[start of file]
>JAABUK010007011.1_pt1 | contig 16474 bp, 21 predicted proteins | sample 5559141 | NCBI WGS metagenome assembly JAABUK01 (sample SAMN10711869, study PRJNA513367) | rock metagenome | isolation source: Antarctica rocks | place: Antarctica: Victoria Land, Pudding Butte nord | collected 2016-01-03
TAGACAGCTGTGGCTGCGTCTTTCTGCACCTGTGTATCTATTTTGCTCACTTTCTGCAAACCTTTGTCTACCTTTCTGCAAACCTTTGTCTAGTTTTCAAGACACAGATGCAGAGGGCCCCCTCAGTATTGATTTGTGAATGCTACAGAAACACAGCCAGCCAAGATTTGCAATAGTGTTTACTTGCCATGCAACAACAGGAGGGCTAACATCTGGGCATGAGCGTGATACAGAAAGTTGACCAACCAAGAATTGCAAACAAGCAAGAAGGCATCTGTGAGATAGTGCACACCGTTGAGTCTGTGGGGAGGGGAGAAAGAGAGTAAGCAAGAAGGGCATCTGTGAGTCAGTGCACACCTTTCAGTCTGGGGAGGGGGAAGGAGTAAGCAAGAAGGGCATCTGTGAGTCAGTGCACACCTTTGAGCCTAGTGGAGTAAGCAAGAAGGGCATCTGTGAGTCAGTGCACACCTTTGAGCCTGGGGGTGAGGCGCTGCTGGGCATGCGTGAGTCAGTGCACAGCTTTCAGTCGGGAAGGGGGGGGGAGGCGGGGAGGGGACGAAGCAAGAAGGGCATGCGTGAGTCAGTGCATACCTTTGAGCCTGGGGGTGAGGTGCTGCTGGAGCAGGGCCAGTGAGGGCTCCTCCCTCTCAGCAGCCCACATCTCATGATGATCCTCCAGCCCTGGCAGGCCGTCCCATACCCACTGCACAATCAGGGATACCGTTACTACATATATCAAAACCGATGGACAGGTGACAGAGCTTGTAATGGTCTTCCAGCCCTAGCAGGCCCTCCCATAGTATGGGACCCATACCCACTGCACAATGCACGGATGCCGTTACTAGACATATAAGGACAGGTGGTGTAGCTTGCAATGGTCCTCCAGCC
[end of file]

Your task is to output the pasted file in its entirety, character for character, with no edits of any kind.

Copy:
>JAABUK010007011.1_pt1 | contig 16474 bp, 21 predicted proteins | sample 5559141 | NCBI WGS metagenome assembly JAABUK01 (sample SAMN10711869, study PRJNA513367) | rock metagenome | isolation source: Antarctica rocks | place: Antarctica: Victoria Land, Pudding Butte nord | collected 2016-01-03
TAGACAGCTGTGGCTGCGTCTTTCTGCACCTGTGTATCTATTTTGCTCACTTTCTGCAAACCTTTGTCTACCTTTCTGCAAACCTTTGTCTAGTTTTCAAGACACAGATGCAGAGGGCCCCCTCAGTATTGATTTGTGAATGCTACAGAAACACAGCCAGCCAAGATTTGCAATAGTGTTTACTTGCCATGCAACAACAGGAGGGCTAACATCTGGGCATGAGCGTGATACAGAAAGTTGACCAACCAAGAATTGCAAACAAGCAAGAAGGCATCTGTGAGATAGTGCACACCGTTGAGTCTGTGGGGAGGGGAGAAAGAGAGTAAGCAAGAAGGGCATCTGTGAGTCAGTGCACACCTTTCAGTCTGGGGAGGGGGAAGGAGTAAGCAAGAAGGGCATCTGTGAGTCAGTGCACACCTTTGAGCCTAGTGGAGTAAGCAAGAAGGGCATCTGTGAGTCAGTGCACACCTTTGAGCCTGGGGGTGAGGCGCTGCTGGGCATGCGTGAGTCAGTGCACAGCTTTCAGTCGGGAAGGGGGGGGGAGGCGGGGAGGGGACGAAGCAAGAAGGGCATGCGTGAGTCAGTGCATACCTTTGAGCCTGGGGGTGAGGTGCTGCTGGAGCAGGGCCAGTGAGGGCTCCTCCCTCTCAGCAGCCCACATCTCATGATGATCCTCCAGCCCTGGCAGGCCGTCCCATACCCACTGCACAATCAGGGATACCGTTACTACATATATCAAAACCGATGGACAGGTGACAGAGCTTGTAATGGTCTTCCAGCCCTAGCAGGCCCTCCCATAGTATGGGACCCATACCCACTGCACAATGCACGGATGCCGTTACTAGACATATAAGGACAGGTGGTGTAGCTTGCAATGGTCCTCCAGCC